You Don’t Like the Truth shows seven hours of declassified security camera footage from the four-day interrogation the Canadian government had with (then) 16-year-old Omar. “Promise you’re going to protect me from the Americans,” says Omar repeatedly to his compatriots when he sees them for the first time and they give him a Subway sandwich.
Later he realizes Canadian agents only want information from him. Once he realizes they aren’t there to help but only to continue the interrogation, Omar loses hope. He breaks down crying, repeating, “You don't like the truth. No matter what I say, you don’t like the truth,” referring to his interrogators’ refusal to accept his inability to provide information about Osama Bin Laden. Four days of psychological anguish and manipulation ends with a touching image: Omar crying for his mom, and Canadian agents going out of the room saying “Omar, the solution is in your hands. If you don't tell us the truth we cannot help you. You are the one going back to your cell. We’ll go back to our families.”
Events like the HRW Film Festival need to be done more frequently, at a larger scale, and with government and citizen support. La Toma, produced by Colombian Miguel Salazar and South African Angus Gibson should be screened in Colombia’s main theaters. It recalls the November 6, 1985, siege of the Supreme Court in Bogotá by 35 armed M-19 guerrillas. To regain control of the Court, the military moved in. Almost 100 people were killed and 12 disappeared. Nearly all of the Court’s justices were killed and others such as the cafeteria personnel were tortured and are now missing.
As a Colombian I can say that often we Colombians forget too easily. I was ashamed of the blurry memory I had of the siege; I was even more ashamed of the biased version that had been passed on to me. Now I know better about the parties affected and about their lives after the siege. The family of Cristina del Pilar Guarín knows she came out of the Court but still don’t know about her remains; justice Urán Rodríguez’ wife and daughters are exiled in the U.S.; and the father of Hector Jaime Beltrán, a waiter in the cafeteria, is still battling in the courts against militaries involved in the siege.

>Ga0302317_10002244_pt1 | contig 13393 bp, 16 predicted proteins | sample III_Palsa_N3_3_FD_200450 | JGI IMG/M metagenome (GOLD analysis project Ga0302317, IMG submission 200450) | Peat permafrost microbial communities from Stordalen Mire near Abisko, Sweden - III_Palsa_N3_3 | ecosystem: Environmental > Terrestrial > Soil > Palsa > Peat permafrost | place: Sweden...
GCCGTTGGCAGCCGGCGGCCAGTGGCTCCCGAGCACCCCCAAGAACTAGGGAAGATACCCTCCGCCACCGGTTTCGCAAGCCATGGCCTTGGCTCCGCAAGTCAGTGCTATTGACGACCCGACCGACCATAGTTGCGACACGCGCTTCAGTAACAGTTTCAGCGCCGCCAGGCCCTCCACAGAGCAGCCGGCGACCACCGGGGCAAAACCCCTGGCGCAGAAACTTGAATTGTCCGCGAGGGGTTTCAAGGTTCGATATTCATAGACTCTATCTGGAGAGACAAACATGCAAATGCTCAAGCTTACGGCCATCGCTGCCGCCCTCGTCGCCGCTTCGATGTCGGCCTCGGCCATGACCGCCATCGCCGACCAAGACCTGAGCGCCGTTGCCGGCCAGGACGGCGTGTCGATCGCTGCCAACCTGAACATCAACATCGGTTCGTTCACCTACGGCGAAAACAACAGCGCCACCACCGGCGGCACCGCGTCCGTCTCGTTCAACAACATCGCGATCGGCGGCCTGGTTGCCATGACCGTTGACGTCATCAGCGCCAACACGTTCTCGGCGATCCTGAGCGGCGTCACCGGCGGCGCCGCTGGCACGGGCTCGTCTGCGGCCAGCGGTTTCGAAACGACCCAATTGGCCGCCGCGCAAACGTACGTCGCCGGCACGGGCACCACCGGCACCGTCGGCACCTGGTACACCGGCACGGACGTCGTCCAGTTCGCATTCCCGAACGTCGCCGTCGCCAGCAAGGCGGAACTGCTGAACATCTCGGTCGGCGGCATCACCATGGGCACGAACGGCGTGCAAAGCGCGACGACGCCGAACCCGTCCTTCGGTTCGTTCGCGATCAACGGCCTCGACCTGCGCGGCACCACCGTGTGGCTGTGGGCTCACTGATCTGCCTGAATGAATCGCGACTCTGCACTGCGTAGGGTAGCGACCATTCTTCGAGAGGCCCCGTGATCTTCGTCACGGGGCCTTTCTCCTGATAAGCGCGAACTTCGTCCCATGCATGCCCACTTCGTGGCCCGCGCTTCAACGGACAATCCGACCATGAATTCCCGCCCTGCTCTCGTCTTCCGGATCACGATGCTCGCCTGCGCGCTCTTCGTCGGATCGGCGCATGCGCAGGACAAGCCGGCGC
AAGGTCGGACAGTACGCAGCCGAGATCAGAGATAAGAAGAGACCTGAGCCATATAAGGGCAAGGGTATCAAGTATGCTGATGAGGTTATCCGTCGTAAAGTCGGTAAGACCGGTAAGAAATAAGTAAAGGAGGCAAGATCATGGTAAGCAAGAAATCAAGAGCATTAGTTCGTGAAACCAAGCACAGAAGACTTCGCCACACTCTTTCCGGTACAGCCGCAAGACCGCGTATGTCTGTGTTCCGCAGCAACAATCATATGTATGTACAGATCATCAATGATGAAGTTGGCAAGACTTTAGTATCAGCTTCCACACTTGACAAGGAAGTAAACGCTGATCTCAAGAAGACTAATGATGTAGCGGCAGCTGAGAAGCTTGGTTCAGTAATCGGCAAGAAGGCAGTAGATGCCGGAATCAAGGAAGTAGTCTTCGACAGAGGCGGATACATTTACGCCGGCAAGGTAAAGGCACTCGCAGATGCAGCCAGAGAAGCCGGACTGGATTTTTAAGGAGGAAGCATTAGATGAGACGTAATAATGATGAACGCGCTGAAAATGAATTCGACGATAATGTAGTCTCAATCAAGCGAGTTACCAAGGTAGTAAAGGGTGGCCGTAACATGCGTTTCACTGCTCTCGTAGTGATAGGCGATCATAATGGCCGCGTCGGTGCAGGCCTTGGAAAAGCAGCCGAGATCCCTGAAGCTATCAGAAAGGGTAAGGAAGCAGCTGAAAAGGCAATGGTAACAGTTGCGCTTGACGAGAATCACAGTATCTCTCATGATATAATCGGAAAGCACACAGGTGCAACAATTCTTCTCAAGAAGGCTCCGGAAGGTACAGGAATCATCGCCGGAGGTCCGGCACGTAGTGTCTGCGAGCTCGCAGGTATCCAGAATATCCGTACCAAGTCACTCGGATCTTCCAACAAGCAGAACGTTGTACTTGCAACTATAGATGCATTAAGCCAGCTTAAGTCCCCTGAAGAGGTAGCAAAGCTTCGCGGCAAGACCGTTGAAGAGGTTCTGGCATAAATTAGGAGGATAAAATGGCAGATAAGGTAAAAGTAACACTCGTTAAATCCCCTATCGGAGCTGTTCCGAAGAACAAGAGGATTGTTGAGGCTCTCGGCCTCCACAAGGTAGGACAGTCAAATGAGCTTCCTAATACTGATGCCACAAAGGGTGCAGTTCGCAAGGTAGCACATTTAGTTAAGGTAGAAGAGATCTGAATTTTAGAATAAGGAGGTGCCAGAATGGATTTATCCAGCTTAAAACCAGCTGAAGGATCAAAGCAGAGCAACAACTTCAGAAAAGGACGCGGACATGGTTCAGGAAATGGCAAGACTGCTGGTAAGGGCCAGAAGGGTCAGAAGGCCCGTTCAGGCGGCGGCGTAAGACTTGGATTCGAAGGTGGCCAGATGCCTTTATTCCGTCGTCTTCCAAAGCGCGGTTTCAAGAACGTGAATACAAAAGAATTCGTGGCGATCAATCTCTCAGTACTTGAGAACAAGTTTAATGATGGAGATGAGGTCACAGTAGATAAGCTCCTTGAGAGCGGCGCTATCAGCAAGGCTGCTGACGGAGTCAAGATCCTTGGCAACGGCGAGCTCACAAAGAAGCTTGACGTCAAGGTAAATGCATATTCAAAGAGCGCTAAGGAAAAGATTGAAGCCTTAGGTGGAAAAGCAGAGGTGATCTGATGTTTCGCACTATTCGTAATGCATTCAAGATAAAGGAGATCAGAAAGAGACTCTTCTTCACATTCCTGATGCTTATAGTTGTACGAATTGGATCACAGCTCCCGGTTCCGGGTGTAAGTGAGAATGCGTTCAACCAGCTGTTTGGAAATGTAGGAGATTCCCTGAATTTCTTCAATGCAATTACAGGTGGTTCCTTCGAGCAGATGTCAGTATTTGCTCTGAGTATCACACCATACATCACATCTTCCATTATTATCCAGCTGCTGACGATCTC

The Festival allowed me to be aware of the suffering and injustice that continues around me and made me understand two things. First, hatred only brings more hatred. The U.S. military commissions and the trials that defy all standards of justice will only cause more hatred from the Muslim community. I keep asking myself how a country that preaches its protection of basic civil liberties, respect for the rule of law and preservation of democracy can have such an independent, unaccountable system of administrating justice. A state cannot protect its citizens by itself flouting the principles it proclaims and upon which its entire political system is intended to be based.
Also, I realized the importance of truth and justice to a country like Colombia that aims to get over a violent history through reconciliation and peace and justice laws. How can we insist on these initiatives if we are forgetting our history? Forgiveness yes, but we cannot forget.
This leads to my third conclusion: I can do something. La Toma and You Don’t Like the Truth shook my heart, my conscience. They made me realize human rights are at stake every day, and governments have failed to protect them. I have the duty to do something, even if it’s small relative to what other activists accomplish. My contribution will be to give visibility to other “Tomas” and “Guantánamos.” I want to replicate the message and make people aware of the importance of human rights to any country’s memory. My goal is to share. I’m Twittering about it; I’m circulating information; and I’m making this a topic of my every day conversations.
Human rights are too important and too fraught with conflicts of interest to be left to policymakers. As Dennis Edney, Omar’s lawyer said in May at the Conference on Islamophobia and The Politics of Fear, “the only crime in my view, equal to willful inhumanity is the crime of indifference, silence and forgetting."
Lina Salazar is a guest blogger to AQ Online. She works with Americas Quarterly and in the policy department at Americas Society/Council of the Americas.